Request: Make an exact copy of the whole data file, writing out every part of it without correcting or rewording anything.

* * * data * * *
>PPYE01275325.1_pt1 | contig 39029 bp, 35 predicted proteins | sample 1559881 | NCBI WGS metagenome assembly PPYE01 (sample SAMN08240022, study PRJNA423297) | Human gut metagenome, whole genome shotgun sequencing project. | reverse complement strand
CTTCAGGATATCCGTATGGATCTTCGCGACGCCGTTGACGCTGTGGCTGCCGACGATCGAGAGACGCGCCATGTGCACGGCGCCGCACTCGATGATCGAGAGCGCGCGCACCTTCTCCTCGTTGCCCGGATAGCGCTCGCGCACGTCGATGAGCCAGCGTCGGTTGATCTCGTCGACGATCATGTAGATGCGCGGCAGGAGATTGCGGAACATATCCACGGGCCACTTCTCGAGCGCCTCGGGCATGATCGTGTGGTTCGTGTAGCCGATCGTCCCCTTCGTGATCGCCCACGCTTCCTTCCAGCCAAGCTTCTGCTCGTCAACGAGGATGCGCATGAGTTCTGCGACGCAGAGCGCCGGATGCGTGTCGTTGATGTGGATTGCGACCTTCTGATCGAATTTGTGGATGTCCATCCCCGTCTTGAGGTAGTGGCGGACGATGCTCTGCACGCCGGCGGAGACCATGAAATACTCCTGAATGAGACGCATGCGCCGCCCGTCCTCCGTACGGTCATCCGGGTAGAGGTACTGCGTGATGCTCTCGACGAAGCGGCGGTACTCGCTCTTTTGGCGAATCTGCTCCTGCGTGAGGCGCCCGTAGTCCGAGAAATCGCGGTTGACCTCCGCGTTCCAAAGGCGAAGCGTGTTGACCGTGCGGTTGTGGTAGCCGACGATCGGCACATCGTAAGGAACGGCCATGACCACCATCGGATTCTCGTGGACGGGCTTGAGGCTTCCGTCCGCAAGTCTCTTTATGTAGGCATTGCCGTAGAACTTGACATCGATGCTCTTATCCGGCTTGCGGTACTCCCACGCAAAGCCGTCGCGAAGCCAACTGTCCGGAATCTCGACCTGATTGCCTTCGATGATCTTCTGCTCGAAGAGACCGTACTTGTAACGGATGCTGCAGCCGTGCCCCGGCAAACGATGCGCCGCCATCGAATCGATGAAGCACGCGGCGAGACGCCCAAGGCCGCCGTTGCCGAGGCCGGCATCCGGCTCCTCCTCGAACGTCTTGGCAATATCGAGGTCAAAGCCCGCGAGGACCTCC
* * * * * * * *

>PPYE01275325.1_pt1 | contig 39029 bp, 35 predicted proteins | sample 1559881 | NCBI WGS metagenome assembly PPYE01 (sample SAMN08240022, study PRJNA423297) | Human gut metagenome, whole genome shotgun sequencing project. | reverse complement strand
CTTCAGGATATCCGTATGGATCTTCGCGACGCCGTTGACGCTGTGGCTGCCGACGATCGAGAGACGCGCCATGTGCACGGCGCCGCACTCGATGATCGAGAGCGCGCGCACCTTCTCCTCGTTGCCCGGATAGCGCTCGCGCACGTCGATGAGCCAGCGTCGGTTGATCTCGTCGACGATCATGTAGATGCGCGGCAGGAGATTGCGGAACATATCCACGGGCCACTTCTCGAGCGCCTCGGGCATGATCGTGTGGTTCGTGTAGCCGATCGTCCCCTTCGTGATCGCCCACGCTTCCTTCCAGCCAAGCTTCTGCTCGTCAACGAGGATGCGCATGAGTTCTGCGACGCAGAGCGCCGGATGCGTGTCGTTGATGTGGATTGCGACCTTCTGATCGAATTTGTGGATGTCCATCCCCGTCTTGAGGTAGTGGCGGACGATGCTCTGCACGCCGGCGGAGACCATGAAATACTCCTGAATGAGACGCATGCGCCGCCCGTCCTCCGTACGGTCATCCGGGTAGAGGTACTGCGTGATGCTCTCGACGAAGCGGCGGTACTCGCTCTTTTGGCGAATCTGCTCCTGCGTGAGGCGCCCGTAGTCCGAGAAATCGCGGTTGACCTCCGCGTTCCAAAGGCGAAGCGTGTTGACCGTGCGGTTGTGGTAGCCGACGATCGGCACATCGTAAGGAACGGCCATGACCACCATCGGATTCTCGTGGACGGGCTTGAGGCTTCCGTCCGCAAGTCTCTTTATGTAGGCATTGCCGTAGAACTTGACATCGATGCTCTTATCCGGCTTGCGGTACTCCCACGCAAAGCCGTCGCGAAGCCAACTGTCCGGAATCTCGACCTGATTGCCTTCGATGATCTTCTGCTCGAAGAGACCGTACTTGTAACGGATGCTGCAGCCGTGCCCCGGCAAACGATGCGCCGCCATCGAATCGATGAAGCACGCGGCGAGACGCCCAAGGCCGCCGTTGCCGAGGCCGGCATCCGGCTCCTCCTCGAACGTCTTGGCAATATCGAGGTCAAAGCCCGCGAGGACCTCC